Matthew Howard is Director of Electronic Publishing at The New York Review.


Reading Seamus Heaney

Seamus Heaney, 1996

The Irish writer and Nobel laureate Seamus Heaney, who died on August 30 in Dublin, was for the last forty years both a contributor to The New York Review of Books and one of its frequent subjects. In 1973, Stephen Spender, reviewing books of poetry by Thom Gunn, W.S. Merwin, James Merrill, James Schuyler, Philip Levine, Kenneth Koch, and Heaney, wrote:
It is difficult to know what to say about Seamus Heaney except that he is very good, very Irish, very honest. His poems are, I suppose, autobiographical and are direct reports on experience. Nothing, on the level of the experience, seems invented. At the same time, he is intoxicated with language, so that the event, almost cinematically described, is dense with the texture of the words.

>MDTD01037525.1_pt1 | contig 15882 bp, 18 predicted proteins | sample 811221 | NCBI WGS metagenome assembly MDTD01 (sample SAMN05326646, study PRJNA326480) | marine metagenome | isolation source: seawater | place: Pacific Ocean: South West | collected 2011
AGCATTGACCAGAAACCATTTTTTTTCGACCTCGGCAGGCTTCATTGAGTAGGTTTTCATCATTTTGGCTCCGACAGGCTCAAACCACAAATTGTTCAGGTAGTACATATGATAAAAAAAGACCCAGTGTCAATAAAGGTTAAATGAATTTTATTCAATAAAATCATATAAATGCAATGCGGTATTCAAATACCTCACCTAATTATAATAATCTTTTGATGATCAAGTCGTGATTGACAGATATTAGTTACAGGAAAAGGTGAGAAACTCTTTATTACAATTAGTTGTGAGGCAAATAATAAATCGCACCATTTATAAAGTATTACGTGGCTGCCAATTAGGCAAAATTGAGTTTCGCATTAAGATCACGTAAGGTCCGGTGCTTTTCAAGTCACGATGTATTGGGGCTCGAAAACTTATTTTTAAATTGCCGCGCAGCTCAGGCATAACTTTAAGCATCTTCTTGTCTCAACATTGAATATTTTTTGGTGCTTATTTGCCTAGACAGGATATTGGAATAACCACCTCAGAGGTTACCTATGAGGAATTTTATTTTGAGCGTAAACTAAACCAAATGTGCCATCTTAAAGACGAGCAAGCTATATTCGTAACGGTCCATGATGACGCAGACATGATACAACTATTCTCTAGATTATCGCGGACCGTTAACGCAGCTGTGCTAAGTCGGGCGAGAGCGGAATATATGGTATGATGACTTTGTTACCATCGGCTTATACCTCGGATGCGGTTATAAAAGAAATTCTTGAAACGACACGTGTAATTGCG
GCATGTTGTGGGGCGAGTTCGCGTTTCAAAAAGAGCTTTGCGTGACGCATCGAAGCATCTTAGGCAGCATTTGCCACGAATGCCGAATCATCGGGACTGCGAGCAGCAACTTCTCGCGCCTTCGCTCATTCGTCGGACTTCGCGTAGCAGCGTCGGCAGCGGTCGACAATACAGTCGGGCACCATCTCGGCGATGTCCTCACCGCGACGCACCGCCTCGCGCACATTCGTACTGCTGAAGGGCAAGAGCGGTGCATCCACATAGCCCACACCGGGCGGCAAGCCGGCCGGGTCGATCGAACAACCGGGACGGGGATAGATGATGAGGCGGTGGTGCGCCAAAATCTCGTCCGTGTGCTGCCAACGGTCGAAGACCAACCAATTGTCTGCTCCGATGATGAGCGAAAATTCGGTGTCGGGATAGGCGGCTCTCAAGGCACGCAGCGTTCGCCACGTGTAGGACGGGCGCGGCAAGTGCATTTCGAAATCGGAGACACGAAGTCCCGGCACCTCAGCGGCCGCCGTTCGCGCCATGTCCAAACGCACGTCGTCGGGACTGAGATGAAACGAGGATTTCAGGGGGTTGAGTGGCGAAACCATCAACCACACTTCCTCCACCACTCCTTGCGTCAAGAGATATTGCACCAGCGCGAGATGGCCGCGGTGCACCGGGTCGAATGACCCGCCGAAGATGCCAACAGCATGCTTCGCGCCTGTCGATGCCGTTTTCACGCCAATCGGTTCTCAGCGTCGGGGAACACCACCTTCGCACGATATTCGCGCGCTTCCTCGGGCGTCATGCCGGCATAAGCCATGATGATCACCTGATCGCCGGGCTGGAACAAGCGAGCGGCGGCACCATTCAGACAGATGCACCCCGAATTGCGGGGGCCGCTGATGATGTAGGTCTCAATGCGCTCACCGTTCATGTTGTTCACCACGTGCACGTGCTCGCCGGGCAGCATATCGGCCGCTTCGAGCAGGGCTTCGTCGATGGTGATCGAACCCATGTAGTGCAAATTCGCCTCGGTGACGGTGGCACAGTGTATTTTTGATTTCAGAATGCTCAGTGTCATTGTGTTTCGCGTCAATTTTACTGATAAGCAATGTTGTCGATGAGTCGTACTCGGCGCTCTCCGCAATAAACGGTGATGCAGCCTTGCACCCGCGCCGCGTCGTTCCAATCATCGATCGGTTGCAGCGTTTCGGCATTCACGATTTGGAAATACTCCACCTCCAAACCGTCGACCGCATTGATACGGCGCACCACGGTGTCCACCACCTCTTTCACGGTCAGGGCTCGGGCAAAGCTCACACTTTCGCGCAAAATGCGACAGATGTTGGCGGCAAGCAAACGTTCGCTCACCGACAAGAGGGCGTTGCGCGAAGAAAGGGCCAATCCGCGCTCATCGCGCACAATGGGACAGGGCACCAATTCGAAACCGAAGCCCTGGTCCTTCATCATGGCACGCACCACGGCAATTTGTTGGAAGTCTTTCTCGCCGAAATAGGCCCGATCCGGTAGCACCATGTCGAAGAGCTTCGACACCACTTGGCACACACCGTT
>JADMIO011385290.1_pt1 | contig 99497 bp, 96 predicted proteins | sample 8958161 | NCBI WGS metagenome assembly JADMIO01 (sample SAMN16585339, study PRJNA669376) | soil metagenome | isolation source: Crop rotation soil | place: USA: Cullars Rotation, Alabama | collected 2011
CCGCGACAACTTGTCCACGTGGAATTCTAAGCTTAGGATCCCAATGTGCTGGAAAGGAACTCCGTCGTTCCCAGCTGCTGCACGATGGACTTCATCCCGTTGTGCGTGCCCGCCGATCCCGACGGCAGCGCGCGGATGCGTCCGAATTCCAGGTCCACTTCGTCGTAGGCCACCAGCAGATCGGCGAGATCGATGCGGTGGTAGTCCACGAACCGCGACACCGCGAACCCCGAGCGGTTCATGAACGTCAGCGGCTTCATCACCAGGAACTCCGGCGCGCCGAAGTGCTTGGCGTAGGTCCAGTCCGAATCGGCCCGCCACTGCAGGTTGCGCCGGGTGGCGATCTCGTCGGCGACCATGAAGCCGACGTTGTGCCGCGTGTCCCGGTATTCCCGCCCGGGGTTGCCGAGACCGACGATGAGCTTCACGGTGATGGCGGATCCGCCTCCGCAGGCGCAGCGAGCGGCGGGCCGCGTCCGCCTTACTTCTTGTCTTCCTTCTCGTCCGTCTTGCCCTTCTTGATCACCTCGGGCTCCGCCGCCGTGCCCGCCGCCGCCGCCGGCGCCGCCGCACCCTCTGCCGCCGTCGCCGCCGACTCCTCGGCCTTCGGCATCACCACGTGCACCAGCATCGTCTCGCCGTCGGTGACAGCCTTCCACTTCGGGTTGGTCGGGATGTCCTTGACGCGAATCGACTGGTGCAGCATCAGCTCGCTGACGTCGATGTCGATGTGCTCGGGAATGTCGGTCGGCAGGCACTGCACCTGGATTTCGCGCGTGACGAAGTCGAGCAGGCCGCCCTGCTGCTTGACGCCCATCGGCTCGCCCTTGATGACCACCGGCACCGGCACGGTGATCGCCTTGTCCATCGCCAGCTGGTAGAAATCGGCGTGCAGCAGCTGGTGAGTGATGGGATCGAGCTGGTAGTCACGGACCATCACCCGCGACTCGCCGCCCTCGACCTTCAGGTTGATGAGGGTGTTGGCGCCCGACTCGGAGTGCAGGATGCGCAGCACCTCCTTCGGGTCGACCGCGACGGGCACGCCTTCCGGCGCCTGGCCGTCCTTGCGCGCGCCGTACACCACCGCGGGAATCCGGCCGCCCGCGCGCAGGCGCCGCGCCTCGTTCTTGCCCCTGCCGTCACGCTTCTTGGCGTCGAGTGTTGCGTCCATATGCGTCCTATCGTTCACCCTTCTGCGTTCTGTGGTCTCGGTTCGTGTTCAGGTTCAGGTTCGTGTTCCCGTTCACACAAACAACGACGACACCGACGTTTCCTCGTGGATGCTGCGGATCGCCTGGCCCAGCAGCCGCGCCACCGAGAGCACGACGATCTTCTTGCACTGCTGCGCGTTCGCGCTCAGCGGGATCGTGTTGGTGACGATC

Heaney went on to publish a number of poems, a review, and an introduction and excerpts from his acclaimed Beowulf translation in the Review. Fifteen of his books were reviewed in our pages, and we present several of the pieces below, in his memory.

Czesław Miłosz: Intelligence and Ecstasy

In honor of the birthday of Czesław Miłosz (born in Lithuania on June 30, 1911) we present a selection of his work from the Review’s archives. Miłosz defected from Poland to the West in 1951, living in France at first and moving in 1960 to the United States. In 1980 he was awarded the Nobel Prize in Literature.

A Night on the Town

The crowd outside Town Hall, February 5, 2013

On February 5, The New York Review celebrated its fiftieth anniversary with an evening at Town Hall in New York City. Before a packed crowd of 1,400 people, editor Robert Silvers introduced John Banville, Mary Beard, Michael Chabon, Mark Danner, Joan Didion, Daniel Mendelsohn, and Darryl Pinckney, who read from their past work in the Review and spoke about their relationship with the magazine and its influence on their careers. We present here some highlights from the event, along with a selection of photos.